The transition toward a circular economy in the water sector, which entails economic activities and environmental sustainability, is a challenging and long-term process [76]. Within this process, the nudge paradigm for behavioral change and improving social acceptability has been given particular attention in environmental policymaking. Nudging represents the idea of altering people’s behavior without restricting their freedom of choice [60]. In a circular economy applied to the water sector, the nudging process has several aspects: technological, social, economic and legislative. In terms of technological aspects, for the near future, it is desirable to design new plants and upgrade the existing ones by applying advanced technologies that are able to: (i) improve the effluent quality and recover water for beneficial reuse; (ii) reduce the amount of resources to be used (e.g., energy, chemicals, water); (iii) reduce the amount of waste (e.g., sewage sludge) produced; and (iv) allow recovery of resources (such as phosphorus and nitrogen, energy, etc.) In terms of social aspects, the social acceptability of using recovered resources derived from wastewater has to be increased by implementing several encouraging actions (e.g., information about the quality of the recovered resources or economic incentives). The legislative nudging process starts by overcoming the existing legislative limitations in favoring the adoption of resources recovered from wastewater. In this regard, the proposal of new laws and economic-support actions have to be encouraged in the near future. In this context, the ambition of the WIDER UPTAKE project is to cover the above aspects, and demonstrate the feasibility of water-smart solutions in WWTPs, thus representing a useful example that will favor the transition from a conventional approach to a more sustainable one, in agreement with the concepts of the circular economy.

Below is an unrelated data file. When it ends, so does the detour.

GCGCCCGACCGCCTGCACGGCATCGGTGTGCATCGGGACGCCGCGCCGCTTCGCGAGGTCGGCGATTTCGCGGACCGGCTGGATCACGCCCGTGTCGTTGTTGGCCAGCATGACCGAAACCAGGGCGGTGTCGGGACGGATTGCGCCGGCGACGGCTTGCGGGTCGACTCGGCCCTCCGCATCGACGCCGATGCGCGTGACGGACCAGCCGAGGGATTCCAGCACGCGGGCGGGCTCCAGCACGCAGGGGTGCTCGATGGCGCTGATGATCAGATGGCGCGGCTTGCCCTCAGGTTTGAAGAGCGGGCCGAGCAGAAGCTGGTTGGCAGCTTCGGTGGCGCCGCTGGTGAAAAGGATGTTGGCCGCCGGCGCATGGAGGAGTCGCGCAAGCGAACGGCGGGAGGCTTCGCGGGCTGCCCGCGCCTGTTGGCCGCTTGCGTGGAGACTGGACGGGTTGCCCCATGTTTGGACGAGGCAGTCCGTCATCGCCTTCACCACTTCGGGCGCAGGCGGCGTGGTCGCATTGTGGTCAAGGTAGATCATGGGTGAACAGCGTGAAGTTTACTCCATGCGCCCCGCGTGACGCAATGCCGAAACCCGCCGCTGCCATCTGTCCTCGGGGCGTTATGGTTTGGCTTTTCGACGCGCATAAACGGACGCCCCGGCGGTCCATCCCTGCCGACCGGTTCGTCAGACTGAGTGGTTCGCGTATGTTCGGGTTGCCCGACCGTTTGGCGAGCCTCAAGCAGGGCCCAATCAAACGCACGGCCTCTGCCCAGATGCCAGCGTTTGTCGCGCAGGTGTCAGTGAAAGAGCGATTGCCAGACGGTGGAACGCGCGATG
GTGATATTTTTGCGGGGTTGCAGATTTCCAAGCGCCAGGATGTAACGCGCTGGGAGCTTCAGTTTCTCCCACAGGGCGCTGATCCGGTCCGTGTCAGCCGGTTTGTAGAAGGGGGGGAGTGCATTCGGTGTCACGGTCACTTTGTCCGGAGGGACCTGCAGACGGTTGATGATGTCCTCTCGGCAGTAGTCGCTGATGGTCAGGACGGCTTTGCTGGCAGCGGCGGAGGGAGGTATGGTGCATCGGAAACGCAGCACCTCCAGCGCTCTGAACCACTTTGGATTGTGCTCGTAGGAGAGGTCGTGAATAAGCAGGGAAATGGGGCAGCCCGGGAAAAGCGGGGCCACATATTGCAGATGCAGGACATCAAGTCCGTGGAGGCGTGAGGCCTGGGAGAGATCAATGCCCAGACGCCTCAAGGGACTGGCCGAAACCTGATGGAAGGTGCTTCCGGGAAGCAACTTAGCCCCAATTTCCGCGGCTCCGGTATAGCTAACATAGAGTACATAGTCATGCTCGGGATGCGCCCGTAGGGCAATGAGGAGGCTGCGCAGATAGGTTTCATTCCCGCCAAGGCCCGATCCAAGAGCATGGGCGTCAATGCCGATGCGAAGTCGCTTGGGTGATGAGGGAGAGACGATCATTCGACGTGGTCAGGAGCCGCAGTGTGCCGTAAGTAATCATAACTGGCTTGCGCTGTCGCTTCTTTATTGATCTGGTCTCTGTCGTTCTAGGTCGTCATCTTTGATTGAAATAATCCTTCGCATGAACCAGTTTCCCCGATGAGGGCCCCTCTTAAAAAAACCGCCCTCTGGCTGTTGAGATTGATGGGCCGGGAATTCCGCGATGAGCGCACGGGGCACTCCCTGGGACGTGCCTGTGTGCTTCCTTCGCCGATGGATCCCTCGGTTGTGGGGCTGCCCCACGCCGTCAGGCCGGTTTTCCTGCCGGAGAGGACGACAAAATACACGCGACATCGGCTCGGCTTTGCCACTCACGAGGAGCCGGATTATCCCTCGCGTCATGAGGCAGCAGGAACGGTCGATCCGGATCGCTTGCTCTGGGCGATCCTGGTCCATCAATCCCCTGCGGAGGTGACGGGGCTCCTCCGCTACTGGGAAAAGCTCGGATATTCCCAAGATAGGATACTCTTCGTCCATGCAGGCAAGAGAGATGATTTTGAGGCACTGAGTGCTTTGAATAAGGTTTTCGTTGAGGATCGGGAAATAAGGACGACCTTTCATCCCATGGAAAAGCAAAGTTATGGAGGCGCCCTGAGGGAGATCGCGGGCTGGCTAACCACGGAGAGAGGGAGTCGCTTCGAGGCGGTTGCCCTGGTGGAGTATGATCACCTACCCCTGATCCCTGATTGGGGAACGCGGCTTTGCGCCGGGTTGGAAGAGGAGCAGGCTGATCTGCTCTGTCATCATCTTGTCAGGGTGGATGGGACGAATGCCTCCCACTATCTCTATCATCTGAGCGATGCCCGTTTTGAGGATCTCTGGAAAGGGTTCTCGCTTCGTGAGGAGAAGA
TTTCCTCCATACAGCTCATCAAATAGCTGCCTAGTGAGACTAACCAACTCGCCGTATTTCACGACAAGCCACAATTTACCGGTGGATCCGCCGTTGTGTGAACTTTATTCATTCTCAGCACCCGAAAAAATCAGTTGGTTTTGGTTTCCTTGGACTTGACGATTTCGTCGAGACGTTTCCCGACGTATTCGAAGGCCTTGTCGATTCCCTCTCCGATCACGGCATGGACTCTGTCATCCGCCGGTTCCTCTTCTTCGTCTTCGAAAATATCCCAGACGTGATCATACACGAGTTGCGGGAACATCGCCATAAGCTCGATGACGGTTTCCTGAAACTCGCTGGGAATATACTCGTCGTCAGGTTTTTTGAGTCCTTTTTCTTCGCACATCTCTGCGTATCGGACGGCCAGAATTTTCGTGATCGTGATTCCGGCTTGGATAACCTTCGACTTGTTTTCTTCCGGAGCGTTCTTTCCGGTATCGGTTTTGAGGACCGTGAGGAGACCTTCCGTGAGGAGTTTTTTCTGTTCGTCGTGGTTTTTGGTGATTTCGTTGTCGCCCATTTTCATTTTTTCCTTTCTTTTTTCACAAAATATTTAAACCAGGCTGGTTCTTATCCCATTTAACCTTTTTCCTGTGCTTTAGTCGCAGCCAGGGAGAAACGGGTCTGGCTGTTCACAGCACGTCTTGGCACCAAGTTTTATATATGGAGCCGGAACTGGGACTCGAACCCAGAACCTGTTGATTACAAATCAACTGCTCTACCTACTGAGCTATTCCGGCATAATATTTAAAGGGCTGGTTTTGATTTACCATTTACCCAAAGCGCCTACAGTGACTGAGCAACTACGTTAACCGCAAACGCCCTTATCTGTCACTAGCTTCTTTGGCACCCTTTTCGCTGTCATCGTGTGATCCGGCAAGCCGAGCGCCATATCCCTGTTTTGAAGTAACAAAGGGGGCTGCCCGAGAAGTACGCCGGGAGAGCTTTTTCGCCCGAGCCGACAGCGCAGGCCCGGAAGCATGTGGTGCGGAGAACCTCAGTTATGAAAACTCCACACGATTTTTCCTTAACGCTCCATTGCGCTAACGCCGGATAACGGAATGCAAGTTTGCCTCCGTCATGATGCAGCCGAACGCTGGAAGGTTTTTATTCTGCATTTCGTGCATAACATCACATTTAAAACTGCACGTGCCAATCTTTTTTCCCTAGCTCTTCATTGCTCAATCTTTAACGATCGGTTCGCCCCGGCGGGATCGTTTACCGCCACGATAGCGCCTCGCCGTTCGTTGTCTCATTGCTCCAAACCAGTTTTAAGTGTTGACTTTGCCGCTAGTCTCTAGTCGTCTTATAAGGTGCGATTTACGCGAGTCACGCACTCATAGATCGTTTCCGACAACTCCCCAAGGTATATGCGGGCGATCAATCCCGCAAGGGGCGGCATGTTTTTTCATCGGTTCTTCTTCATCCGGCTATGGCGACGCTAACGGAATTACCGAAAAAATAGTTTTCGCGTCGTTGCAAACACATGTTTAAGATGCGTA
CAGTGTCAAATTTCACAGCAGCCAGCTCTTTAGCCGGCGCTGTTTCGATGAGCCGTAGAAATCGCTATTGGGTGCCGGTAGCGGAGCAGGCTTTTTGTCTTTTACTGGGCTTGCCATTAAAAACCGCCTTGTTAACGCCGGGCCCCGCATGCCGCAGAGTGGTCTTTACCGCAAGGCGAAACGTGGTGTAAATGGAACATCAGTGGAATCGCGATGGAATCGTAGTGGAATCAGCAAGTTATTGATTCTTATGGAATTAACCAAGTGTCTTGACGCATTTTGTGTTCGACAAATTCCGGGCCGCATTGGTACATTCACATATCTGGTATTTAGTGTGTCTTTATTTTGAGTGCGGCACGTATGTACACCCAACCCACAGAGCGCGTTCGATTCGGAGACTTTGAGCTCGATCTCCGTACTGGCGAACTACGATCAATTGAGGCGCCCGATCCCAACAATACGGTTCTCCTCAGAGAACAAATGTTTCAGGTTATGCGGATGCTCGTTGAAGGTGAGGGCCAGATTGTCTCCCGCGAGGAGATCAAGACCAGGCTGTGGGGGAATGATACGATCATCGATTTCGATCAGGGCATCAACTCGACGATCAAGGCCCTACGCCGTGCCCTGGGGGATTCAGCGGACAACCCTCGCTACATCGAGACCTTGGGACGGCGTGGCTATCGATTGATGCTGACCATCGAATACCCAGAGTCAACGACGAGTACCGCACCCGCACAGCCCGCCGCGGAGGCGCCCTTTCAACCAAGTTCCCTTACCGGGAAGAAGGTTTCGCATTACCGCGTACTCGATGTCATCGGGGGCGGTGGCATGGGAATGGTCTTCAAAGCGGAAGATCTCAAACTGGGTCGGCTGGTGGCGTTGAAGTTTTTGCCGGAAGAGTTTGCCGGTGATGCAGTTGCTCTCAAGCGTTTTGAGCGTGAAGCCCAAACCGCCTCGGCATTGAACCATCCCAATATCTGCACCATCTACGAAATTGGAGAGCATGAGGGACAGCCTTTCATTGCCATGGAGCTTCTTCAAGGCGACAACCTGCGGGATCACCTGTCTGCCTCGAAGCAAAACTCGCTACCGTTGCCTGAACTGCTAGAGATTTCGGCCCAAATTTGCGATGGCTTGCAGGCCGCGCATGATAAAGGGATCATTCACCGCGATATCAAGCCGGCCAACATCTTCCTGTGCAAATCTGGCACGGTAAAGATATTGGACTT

6. Conclusions